The Roman Catholic Church was established in Bengal during Portuguese rule in Chittagong. The port city was the seat of the first Vicar Apostolic of Bengal. The Portuguese also encouraged intermarriage with the local population.
The Portuguese presence in Chittagong was ultimately ephemeral. The fall of the Bengal Sultanate and the rise of the Arakanese Kingdom of Mrauk U changed the geopolitical landscape. Chittagong became a major bone of contention between the Mughal Empire, the Kingdom of Mrauk U, the Burmese Empire and the Kingdom of Tripura. The King of Mrauk U massacred 600 members of the Portuguese community in Dianga in 1607. Subsequently, the Portuguese allied with Arakan. Portuguese-Arakanese piracy increased against Mughal Bengal in the 17th century. In response, the Portuguese ravaged the Arakan coast and carried off the booty to the king of Barisal.
The Portuguese were involved in slave business and sold their slaves in Tamluk and Balasore, and in Deccan ports. Slaves were sold at Dianga and Pipli, and transported by ship. The Portuguese built a fort at Pipli in 1599 for prisoners brought by the Arakanese. In 1629 the Portuguese under the command of Diego Da Sa raided Dhaka and took many prisoners including a Syed woman, the wife of a Mughal military officer and carried her off in chains to Dianga. The prisoners were converted to Christianity.
End of settlement
In 1632, the Mughal army expelled the Portuguese from the Satgaon (Hooghly), owing to Portuguese association with the slave trade, kidnapping and refusal to support Shah Jahan. In 1666, the Mughal viceroy Shaista Khan retook control of Chittagong after defeating the Arakanese in a naval war. The Mughal conquest of Chittagong brought an end to the Portuguese dominance of more than 130 years in the port city. The conquest of the port of Chittagong was similarly aimed mainly at driving Arakanese slave raiders out of Bengal.
The Mughals attacked the Arakanese from the jungle with a 6500-man army supported by 288 ships of war bound for the seizure of Chittagong harbour. After three days of battle, the Arakanese surrendered. Chittagong promptly became the capital of the new Government.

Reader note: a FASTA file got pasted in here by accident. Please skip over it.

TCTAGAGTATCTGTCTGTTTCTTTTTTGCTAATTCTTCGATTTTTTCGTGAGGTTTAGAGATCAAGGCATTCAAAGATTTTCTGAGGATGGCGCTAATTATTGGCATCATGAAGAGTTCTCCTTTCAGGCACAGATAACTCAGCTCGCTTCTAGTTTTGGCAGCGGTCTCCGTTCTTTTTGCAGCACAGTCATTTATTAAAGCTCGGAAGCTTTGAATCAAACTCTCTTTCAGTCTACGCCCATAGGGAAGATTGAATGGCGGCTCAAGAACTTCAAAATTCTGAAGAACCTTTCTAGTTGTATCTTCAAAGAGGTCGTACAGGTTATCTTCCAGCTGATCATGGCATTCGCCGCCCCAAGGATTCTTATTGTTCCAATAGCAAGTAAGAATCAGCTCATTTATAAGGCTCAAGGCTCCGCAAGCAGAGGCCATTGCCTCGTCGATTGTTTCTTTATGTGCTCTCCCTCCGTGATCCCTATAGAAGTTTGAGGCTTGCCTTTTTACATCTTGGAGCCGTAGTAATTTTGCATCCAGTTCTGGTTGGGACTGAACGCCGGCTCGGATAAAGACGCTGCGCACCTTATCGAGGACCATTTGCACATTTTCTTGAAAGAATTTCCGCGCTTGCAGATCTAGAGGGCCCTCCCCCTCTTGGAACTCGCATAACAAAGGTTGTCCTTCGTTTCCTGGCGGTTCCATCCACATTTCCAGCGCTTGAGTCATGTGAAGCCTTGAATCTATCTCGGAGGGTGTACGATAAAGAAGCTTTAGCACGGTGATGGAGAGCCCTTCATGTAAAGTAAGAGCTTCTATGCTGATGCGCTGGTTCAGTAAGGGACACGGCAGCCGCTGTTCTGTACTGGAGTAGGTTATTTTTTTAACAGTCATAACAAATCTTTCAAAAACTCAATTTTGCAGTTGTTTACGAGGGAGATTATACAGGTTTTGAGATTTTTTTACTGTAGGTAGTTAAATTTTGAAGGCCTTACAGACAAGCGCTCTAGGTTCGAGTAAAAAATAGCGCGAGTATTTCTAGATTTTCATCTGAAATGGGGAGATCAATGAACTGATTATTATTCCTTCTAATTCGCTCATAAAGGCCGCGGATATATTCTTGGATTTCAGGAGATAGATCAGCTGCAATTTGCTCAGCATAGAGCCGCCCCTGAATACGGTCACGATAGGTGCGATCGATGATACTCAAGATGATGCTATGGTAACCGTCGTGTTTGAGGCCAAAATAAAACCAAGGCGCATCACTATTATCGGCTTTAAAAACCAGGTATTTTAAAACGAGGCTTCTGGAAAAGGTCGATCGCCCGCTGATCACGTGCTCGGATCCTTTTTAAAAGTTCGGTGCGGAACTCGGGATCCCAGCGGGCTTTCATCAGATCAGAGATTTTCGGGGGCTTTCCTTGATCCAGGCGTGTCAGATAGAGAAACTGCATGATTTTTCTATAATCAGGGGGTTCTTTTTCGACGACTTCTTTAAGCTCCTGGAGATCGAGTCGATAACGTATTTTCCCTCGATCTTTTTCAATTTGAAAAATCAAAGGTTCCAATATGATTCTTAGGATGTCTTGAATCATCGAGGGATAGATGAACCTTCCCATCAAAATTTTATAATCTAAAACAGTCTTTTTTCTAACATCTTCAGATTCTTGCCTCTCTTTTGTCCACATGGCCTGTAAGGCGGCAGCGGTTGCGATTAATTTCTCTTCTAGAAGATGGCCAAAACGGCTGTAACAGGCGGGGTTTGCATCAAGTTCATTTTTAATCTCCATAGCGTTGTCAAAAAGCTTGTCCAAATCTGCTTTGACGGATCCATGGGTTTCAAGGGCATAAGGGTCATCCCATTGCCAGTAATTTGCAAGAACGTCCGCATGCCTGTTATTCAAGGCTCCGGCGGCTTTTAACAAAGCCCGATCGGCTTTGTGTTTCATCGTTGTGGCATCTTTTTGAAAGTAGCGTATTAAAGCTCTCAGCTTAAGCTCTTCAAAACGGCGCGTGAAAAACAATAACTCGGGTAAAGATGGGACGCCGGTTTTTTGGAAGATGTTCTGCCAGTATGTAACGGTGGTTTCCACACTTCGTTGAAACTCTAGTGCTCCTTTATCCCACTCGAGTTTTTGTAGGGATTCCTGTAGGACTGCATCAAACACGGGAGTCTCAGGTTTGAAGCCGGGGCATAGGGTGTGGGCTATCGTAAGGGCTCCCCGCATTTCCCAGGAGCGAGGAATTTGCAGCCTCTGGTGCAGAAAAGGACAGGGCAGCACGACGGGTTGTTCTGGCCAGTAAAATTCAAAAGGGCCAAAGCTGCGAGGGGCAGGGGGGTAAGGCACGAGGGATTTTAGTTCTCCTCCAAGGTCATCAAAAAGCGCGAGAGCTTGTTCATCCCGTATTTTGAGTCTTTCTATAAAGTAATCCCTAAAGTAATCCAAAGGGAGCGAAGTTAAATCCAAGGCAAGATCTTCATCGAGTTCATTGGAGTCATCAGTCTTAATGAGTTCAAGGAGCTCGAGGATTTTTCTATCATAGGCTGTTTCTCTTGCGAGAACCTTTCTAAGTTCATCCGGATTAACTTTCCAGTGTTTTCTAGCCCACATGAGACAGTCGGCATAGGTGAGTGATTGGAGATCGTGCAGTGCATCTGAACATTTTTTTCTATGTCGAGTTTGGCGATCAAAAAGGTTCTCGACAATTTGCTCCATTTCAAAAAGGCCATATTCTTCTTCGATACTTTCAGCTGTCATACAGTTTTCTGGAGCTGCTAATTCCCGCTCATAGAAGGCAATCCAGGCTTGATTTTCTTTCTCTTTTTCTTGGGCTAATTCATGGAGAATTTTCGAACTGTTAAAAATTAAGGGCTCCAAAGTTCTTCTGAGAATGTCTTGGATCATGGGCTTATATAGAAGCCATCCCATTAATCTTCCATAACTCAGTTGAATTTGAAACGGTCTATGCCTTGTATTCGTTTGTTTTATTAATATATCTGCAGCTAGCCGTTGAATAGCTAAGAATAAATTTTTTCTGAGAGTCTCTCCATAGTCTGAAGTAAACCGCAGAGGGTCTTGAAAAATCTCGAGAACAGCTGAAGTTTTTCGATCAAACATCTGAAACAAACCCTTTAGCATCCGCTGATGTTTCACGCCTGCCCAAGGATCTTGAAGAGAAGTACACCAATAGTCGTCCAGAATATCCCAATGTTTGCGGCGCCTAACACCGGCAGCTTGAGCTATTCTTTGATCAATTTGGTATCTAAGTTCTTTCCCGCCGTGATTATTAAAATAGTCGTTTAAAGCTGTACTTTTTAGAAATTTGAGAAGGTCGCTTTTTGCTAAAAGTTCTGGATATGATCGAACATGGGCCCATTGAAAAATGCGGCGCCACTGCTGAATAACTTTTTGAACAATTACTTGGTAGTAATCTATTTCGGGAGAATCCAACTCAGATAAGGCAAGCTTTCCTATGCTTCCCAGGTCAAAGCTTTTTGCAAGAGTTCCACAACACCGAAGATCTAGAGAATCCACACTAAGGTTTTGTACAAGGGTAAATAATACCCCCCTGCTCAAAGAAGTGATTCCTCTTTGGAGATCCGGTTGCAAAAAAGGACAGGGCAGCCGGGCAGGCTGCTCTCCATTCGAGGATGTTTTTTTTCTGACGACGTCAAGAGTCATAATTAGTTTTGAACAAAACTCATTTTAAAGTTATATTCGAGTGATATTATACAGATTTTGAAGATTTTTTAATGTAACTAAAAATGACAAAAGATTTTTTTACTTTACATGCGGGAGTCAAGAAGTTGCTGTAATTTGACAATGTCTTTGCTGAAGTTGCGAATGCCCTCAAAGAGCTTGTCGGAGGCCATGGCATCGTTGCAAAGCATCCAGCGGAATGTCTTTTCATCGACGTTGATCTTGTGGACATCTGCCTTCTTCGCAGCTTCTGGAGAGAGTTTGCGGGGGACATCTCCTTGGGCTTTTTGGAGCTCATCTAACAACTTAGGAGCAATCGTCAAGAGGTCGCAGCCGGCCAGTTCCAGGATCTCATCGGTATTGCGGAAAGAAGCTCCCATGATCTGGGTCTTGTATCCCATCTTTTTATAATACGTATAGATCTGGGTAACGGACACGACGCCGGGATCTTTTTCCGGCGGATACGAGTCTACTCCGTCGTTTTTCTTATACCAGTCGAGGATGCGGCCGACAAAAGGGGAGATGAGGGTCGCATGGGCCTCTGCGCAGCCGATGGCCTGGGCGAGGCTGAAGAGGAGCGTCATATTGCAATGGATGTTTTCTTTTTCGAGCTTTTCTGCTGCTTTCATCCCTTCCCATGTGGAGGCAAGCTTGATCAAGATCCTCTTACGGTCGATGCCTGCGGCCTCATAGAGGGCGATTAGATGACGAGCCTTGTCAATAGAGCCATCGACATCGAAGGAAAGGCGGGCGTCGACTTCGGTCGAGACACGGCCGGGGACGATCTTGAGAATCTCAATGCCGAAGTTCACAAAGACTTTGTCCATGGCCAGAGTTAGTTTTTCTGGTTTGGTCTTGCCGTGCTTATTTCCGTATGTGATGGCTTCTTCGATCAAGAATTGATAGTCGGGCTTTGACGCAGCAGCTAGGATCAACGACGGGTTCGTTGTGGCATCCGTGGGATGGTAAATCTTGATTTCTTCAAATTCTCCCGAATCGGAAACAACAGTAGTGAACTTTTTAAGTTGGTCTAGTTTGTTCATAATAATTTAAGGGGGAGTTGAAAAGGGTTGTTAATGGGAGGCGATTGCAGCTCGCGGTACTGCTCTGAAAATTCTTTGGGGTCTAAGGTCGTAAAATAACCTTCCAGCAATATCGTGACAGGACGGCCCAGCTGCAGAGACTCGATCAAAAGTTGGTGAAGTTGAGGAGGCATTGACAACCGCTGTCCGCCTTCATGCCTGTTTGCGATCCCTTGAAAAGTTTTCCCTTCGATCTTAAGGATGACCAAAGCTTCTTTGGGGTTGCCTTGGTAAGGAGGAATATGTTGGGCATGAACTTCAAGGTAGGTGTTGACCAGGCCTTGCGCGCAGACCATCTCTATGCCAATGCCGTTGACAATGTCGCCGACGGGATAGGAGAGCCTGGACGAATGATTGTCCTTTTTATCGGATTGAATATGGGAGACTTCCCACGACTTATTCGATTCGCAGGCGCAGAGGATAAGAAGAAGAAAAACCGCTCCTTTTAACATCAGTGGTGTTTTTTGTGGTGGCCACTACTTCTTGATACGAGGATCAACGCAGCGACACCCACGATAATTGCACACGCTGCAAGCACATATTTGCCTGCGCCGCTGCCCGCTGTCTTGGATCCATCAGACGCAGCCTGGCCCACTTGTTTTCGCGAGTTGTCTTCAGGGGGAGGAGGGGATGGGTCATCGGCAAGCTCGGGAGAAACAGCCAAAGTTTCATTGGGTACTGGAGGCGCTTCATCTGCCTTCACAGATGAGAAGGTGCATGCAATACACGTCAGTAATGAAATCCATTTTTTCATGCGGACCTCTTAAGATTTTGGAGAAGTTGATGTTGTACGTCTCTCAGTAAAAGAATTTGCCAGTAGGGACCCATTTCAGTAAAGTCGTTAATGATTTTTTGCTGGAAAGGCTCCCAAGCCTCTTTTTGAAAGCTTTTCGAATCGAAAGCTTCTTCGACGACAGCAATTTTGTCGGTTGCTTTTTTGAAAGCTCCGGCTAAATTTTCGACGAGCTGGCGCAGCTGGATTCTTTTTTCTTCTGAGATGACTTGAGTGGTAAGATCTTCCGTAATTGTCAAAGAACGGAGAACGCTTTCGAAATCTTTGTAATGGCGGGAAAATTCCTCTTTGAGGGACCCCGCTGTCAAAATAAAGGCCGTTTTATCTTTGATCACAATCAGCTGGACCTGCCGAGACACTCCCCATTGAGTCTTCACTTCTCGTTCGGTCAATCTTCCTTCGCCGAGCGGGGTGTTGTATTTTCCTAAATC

This battle involved movement across both land and water. To combat the pirates' skill over water, the Mughals called for the support of Dutch ships from Batavia. Before the Dutch ships reached the coast of Chittagong, the battle had already ended. To carry soldiers, Shaista Khan constructed several large ships and a large number of galleys. After the Mughals took Chittagong, the Portuguese moved to the Ferengi Bazaar in Dhaka. Descendants of the Portuguese still reside in these places.
From Chittagong, the Portuguese proceeded to establish settlements in other Bengali ports and cities, notably Satgaon, Bandel and Dhaka. Satgaon became known as Porto Pequeno (Little Haven). Portogola in Old Dhaka hosted the city's Portuguese community.
Spreading of Christianity
Christianity spread across Bengal by the Portuguese traders along with the Christian missionaries. Although Christianity had already reached Bengal with Thomas the Apostle in 52 CE, the Portuguese set up the first Christian churches in Chittagong. The Portuguese merchants, most of whom were Christian, called Chittagong as Porto Grande de Bengala. In 1498, Christian explorer Vasco de Gama travelled Bengal.
The descendants of the Portuguese traders in Chittagong are known as Firingis. They live in the areas of Patherghatta and Firingi Bazaar in Old Chittagong. There are numerous Portuguese loanwords in the Bengali language, including many common household terms, particularly in Chittagonian Bengali. The Portuguese brought many exotic fruits, flowers and plants, especially from their South American Brazilian colony. They introduced chillies, delonix regia, guavas, pineapples, papayas and Alfonso mangoes to Bengal.